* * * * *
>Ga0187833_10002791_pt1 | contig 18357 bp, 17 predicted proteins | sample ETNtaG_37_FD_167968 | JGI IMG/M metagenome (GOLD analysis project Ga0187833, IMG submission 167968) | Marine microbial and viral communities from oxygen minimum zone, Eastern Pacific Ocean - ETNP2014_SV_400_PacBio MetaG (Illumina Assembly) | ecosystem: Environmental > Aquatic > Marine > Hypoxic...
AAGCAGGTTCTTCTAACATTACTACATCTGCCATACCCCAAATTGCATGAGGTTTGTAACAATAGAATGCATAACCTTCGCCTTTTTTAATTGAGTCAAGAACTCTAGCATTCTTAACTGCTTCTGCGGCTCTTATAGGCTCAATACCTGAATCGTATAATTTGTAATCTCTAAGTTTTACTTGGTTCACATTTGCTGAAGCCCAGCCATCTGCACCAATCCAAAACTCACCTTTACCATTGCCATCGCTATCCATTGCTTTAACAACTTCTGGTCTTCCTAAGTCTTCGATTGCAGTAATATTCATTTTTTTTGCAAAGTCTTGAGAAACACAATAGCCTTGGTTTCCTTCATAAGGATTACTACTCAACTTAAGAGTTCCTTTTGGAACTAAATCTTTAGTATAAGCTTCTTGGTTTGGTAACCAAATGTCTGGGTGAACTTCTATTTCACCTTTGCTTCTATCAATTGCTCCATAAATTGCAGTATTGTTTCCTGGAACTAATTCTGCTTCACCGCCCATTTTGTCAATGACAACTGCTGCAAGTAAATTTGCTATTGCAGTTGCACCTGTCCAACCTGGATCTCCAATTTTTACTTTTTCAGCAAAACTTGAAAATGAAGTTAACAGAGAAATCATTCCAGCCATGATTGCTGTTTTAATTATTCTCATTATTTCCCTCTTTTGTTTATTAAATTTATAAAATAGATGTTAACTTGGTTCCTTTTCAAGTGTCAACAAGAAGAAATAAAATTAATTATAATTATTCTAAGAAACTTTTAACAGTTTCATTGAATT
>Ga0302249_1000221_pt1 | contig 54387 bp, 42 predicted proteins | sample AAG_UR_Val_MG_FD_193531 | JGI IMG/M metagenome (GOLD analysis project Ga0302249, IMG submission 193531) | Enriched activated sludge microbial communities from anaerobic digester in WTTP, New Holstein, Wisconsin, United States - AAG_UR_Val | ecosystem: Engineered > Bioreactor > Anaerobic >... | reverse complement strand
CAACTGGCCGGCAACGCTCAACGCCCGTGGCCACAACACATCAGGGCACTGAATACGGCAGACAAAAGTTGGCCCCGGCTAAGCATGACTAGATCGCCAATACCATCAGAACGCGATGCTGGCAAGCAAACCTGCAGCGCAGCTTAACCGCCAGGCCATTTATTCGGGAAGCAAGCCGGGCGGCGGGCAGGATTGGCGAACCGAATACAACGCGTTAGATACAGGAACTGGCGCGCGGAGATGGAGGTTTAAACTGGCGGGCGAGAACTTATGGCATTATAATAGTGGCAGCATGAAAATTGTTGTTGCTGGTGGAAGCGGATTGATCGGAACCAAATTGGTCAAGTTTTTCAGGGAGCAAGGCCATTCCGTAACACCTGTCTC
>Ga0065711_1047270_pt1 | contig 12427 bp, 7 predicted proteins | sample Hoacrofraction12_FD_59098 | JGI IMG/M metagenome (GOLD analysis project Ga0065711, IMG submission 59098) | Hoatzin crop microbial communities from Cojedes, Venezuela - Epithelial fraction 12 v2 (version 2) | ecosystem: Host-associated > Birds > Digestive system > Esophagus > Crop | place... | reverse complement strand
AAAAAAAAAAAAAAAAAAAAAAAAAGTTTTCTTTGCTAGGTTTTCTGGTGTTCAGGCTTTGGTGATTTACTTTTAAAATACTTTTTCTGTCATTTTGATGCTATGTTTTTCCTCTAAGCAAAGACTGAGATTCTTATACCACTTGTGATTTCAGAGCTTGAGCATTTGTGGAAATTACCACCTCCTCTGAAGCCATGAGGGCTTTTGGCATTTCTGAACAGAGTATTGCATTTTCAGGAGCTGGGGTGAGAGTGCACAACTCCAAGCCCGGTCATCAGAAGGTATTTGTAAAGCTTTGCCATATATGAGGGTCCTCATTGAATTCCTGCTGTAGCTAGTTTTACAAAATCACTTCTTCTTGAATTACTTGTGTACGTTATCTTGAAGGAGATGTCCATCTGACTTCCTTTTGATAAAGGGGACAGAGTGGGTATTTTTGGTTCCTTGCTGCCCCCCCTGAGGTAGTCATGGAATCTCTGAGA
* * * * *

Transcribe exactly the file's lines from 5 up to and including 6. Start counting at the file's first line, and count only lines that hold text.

>Ga0065711_1047270_pt1 | contig 12427 bp, 7 predicted proteins | sample Hoacrofraction12_FD_59098 | JGI IMG/M metagenome (GOLD analysis project Ga0065711, IMG submission 59098) | Hoatzin crop microbial communities from Cojedes, Venezuela - Epithelial fraction 12 v2 (version 2) | ecosystem: Host-associated > Birds > Digestive system > Esophagus > Crop | place... | reverse complement strand
AAAAAAAAAAAAAAAAAAAAAAAAAGTTTTCTTTGCTAGGTTTTCTGGTGTTCAGGCTTTGGTGATTTACTTTTAAAATACTTTTTCTGTCATTTTGATGCTATGTTTTTCCTCTAAGCAAAGACTGAGATTCTTATACCACTTGTGATTTCAGAGCTTGAGCATTTGTGGAAATTACCACCTCCTCTGAAGCCATGAGGGCTTTTGGCATTTCTGAACAGAGTATTGCATTTTCAGGAGCTGGGGTGAGAGTGCACAACTCCAAGCCCGGTCATCAGAAGGTATTTGTAAAGCTTTGCCATATATGAGGGTCCTCATTGAATTCCTGCTGTAGCTAGTTTTACAAAATCACTTCTTCTTGAATTACTTGTGTACGTTATCTTGAAGGAGATGTCCATCTGACTTCCTTTTGATAAAGGGGACAGAGTGGGTATTTTTGGTTCCTTGCTGCCCCCCCTGAGGTAGTCATGGAATCTCTGAGA